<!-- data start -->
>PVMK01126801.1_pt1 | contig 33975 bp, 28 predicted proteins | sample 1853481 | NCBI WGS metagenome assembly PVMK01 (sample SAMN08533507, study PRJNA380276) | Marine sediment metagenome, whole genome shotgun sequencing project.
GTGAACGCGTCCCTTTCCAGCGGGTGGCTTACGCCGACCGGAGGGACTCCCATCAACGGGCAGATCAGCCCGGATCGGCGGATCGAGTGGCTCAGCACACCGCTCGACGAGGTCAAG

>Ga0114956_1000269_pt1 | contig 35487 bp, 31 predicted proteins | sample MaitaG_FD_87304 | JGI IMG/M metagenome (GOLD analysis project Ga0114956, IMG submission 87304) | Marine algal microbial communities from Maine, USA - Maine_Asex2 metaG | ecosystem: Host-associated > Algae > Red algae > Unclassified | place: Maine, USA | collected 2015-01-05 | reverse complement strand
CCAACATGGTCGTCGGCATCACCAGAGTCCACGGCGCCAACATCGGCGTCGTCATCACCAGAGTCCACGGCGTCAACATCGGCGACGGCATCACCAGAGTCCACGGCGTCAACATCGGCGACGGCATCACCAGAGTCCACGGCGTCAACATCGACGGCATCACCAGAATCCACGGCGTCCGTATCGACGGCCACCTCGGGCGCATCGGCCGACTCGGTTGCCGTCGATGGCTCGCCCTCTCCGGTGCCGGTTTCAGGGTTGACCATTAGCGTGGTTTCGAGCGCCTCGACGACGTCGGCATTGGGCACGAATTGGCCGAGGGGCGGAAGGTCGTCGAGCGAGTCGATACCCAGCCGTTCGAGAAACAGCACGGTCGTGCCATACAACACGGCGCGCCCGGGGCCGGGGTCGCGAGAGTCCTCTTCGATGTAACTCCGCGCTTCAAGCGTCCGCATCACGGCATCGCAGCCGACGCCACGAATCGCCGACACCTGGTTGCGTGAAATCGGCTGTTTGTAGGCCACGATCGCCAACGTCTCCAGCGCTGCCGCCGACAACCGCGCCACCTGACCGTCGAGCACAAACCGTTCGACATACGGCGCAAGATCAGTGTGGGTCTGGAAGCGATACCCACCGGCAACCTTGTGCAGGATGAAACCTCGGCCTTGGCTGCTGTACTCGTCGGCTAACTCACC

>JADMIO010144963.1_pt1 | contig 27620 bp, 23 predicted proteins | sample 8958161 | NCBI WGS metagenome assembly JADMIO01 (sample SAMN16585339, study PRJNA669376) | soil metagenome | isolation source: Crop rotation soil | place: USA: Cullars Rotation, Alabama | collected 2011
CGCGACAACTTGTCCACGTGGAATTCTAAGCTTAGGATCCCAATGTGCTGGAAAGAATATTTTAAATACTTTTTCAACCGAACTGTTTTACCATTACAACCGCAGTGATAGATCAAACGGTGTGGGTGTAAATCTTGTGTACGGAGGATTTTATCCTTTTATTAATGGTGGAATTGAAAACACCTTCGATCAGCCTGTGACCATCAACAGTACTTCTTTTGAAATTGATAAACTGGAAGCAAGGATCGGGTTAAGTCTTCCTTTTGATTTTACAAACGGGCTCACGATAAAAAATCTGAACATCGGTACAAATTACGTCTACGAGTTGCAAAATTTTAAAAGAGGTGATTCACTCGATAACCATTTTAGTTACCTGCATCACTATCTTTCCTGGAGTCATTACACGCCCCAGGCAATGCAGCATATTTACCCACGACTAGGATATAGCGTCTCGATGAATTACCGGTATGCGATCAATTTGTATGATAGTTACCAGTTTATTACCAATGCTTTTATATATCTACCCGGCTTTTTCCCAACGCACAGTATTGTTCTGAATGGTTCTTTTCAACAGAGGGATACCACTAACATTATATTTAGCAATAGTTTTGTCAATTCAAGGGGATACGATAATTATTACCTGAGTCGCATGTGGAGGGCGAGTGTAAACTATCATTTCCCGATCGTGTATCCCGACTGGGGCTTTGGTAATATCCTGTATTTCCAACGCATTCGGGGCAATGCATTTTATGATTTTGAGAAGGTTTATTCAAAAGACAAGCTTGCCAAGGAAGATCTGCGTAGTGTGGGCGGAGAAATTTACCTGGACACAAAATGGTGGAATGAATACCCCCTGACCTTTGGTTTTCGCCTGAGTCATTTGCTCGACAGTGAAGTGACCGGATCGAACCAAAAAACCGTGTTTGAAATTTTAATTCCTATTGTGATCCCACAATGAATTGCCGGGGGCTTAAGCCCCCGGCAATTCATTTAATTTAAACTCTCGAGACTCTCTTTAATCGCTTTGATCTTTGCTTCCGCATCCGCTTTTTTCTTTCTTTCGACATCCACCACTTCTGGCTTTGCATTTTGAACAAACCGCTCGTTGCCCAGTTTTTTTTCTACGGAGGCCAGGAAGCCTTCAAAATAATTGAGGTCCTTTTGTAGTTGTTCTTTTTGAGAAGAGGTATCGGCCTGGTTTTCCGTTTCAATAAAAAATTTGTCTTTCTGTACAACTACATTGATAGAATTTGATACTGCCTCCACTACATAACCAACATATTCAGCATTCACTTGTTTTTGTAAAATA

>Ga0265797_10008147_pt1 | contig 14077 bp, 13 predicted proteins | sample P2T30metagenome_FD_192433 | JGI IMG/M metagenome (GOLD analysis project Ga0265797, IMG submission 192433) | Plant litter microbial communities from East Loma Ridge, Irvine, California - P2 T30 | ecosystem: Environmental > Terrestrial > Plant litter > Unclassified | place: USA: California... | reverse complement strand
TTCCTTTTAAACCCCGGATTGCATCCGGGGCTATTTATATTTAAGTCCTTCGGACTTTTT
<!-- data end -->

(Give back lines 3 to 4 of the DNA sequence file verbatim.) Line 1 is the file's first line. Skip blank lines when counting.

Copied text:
>Ga0114956_1000269_pt1 | contig 35487 bp, 31 predicted proteins | sample MaitaG_FD_87304 | JGI IMG/M metagenome (GOLD analysis project Ga0114956, IMG submission 87304) | Marine algal microbial communities from Maine, USA - Maine_Asex2 metaG | ecosystem: Host-associated > Algae > Red algae > Unclassified | place: Maine, USA | collected 2015-01-05 | reverse complement strand
CCAACATGGTCGTCGGCATCACCAGAGTCCACGGCGCCAACATCGGCGTCGTCATCACCAGAGTCCACGGCGTCAACATCGGCGACGGCATCACCAGAGTCCACGGCGTCAACATCGGCGACGGCATCACCAGAGTCCACGGCGTCAACATCGACGGCATCACCAGAATCCACGGCGTCCGTATCGACGGCCACCTCGGGCGCATCGGCCGACTCGGTTGCCGTCGATGGCTCGCCCTCTCCGGTGCCGGTTTCAGGGTTGACCATTAGCGTGGTTTCGAGCGCCTCGACGACGTCGGCATTGGGCACGAATTGGCCGAGGGGCGGAAGGTCGTCGAGCGAGTCGATACCCAGCCGTTCGAGAAACAGCACGGTCGTGCCATACAACACGGCGCGCCCGGGGCCGGGGTCGCGAGAGTCCTCTTCGATGTAACTCCGCGCTTCAAGCGTCCGCATCACGGCATCGCAGCCGACGCCACGAATCGCCGACACCTGGTTGCGTGAAATCGGCTGTTTGTAGGCCACGATCGCCAACGTCTCCAGCGCTGCCGCCGACAACCGCGCCACCTGACCGTCGAGCACAAACCGTTCGACATACGGCGCAAGATCAGTGTGGGTCTGGAAGCGATACCCACCGGCAACCTTGTGCAGGATGAAACCTCGGCCTTGGCTGCTGTACTCGTCGGCTAACTCACC